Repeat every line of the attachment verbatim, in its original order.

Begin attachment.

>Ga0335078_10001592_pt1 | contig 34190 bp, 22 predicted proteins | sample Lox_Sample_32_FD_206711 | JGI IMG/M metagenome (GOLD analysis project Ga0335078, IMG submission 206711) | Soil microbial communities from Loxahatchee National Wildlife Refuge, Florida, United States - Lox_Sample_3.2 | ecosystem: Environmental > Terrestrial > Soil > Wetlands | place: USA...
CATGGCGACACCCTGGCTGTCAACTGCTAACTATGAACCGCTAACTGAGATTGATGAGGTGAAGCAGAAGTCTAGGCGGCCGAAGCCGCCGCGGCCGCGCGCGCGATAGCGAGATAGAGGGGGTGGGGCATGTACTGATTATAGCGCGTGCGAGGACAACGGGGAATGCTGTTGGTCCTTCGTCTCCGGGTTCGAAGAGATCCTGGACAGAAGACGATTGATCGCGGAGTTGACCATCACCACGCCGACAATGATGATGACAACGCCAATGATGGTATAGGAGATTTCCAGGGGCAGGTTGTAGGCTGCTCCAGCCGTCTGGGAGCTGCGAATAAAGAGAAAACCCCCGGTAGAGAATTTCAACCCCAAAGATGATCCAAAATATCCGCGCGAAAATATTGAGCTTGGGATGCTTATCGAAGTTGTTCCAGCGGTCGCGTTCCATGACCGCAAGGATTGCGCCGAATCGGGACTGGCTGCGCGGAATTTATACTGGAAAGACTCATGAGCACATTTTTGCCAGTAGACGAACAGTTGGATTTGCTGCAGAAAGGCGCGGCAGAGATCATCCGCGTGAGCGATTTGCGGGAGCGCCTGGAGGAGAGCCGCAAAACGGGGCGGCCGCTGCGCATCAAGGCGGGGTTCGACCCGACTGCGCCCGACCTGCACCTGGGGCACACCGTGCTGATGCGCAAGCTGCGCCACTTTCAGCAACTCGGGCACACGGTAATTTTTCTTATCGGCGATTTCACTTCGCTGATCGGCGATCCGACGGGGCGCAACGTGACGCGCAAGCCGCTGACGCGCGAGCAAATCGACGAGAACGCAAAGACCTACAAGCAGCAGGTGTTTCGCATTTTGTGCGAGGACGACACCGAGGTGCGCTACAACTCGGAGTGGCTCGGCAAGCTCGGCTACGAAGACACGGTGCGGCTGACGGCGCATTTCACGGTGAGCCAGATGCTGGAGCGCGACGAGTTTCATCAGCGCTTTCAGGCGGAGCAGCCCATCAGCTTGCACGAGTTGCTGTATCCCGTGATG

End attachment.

>Ga0335078_10001592_pt1 | contig 34190 bp, 22 predicted proteins | sample Lox_Sample_32_FD_206711 | JGI IMG/M metagenome (GOLD analysis project Ga0335078, IMG submission 206711) | Soil microbial communities from Loxahatchee National Wildlife Refuge, Florida, United States - Lox_Sample_3.2 | ecosystem: Environmental > Terrestrial > Soil > Wetlands | place: USA...
CATGGCGACACCCTGGCTGTCAACTGCTAACTATGAACCGCTAACTGAGATTGATGAGGTGAAGCAGAAGTCTAGGCGGCCGAAGCCGCCGCGGCCGCGCGCGCGATAGCGAGATAGAGGGGGTGGGGCATGTACTGATTATAGCGCGTGCGAGGACAACGGGGAATGCTGTTGGTCCTTCGTCTCCGGGTTCGAAGAGATCCTGGACAGAAGACGATTGATCGCGGAGTTGACCATCACCACGCCGACAATGATGATGACAACGCCAATGATGGTATAGGAGATTTCCAGGGGCAGGTTGTAGGCTGCTCCAGCCGTCTGGGAGCTGCGAATAAAGAGAAAACCCCCGGTAGAGAATTTCAACCCCAAAGATGATCCAAAATATCCGCGCGAAAATATTGAGCTTGGGATGCTTATCGAAGTTGTTCCAGCGGTCGCGTTCCATGACCGCAAGGATTGCGCCGAATCGGGACTGGCTGCGCGGAATTTATACTGGAAAGACTCATGAGCACATTTTTGCCAGTAGACGAACAGTTGGATTTGCTGCAGAAAGGCGCGGCAGAGATCATCCGCGTGAGCGATTTGCGGGAGCGCCTGGAGGAGAGCCGCAAAACGGGGCGGCCGCTGCGCATCAAGGCGGGGTTCGACCCGACTGCGCCCGACCTGCACCTGGGGCACACCGTGCTGATGCGCAAGCTGCGCCACTTTCAGCAACTCGGGCACACGGTAATTTTTCTTATCGGCGATTTCACTTCGCTGATCGGCGATCCGACGGGGCGCAACGTGACGCGCAAGCCGCTGACGCGCGAGCAAATCGACGAGAACGCAAAGACCTACAAGCAGCAGGTGTTTCGCATTTTGTGCGAGGACGACACCGAGGTGCGCTACAACTCGGAGTGGCTCGGCAAGCTCGGCTACGAAGACACGGTGCGGCTGACGGCGCATTTCACGGTGAGCCAGATGCTGGAGCGCGACGAGTTTCATCAGCGCTTTCAGGCGGAGCAGCCCATCAGCTTGCACGAGTTGCTGTATCCCGTGATG